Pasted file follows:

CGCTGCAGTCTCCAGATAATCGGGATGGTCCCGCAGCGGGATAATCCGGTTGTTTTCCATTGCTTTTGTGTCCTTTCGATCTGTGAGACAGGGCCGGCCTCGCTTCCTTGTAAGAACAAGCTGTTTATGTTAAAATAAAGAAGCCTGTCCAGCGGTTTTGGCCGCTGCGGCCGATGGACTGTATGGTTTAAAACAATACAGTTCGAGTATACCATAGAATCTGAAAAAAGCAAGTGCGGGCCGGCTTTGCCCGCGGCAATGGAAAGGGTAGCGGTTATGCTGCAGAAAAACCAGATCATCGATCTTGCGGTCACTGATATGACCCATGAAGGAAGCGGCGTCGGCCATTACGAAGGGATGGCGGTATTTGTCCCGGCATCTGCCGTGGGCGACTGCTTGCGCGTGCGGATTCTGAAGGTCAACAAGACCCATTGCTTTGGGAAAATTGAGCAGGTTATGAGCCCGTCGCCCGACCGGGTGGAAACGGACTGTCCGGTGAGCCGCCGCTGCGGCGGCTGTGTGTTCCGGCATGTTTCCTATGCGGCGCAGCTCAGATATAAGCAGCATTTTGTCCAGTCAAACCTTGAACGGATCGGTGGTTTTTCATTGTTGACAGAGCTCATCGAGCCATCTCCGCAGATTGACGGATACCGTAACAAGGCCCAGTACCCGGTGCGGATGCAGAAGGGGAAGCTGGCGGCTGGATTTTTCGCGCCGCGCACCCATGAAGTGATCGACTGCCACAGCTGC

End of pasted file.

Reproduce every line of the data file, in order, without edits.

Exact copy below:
CGCTGCAGTCTCCAGATAATCGGGATGGTCCCGCAGCGGGATAATCCGGTTGTTTTCCATTGCTTTTGTGTCCTTTCGATCTGTGAGACAGGGCCGGCCTCGCTTCCTTGTAAGAACAAGCTGTTTATGTTAAAATAAAGAAGCCTGTCCAGCGGTTTTGGCCGCTGCGGCCGATGGACTGTATGGTTTAAAACAATACAGTTCGAGTATACCATAGAATCTGAAAAAAGCAAGTGCGGGCCGGCTTTGCCCGCGGCAATGGAAAGGGTAGCGGTTATGCTGCAGAAAAACCAGATCATCGATCTTGCGGTCACTGATATGACCCATGAAGGAAGCGGCGTCGGCCATTACGAAGGGATGGCGGTATTTGTCCCGGCATCTGCCGTGGGCGACTGCTTGCGCGTGCGGATTCTGAAGGTCAACAAGACCCATTGCTTTGGGAAAATTGAGCAGGTTATGAGCCCGTCGCCCGACCGGGTGGAAACGGACTGTCCGGTGAGCCGCCGCTGCGGCGGCTGTGTGTTCCGGCATGTTTCCTATGCGGCGCAGCTCAGATATAAGCAGCATTTTGTCCAGTCAAACCTTGAACGGATCGGTGGTTTTTCATTGTTGACAGAGCTCATCGAGCCATCTCCGCAGATTGACGGATACCGTAACAAGGCCCAGTACCCGGTGCGGATGCAGAAGGGGAAGCTGGCGGCTGGATTTTTCGCGCCGCGCACCCATGAAGTGATCGACTGCCACAGCTGC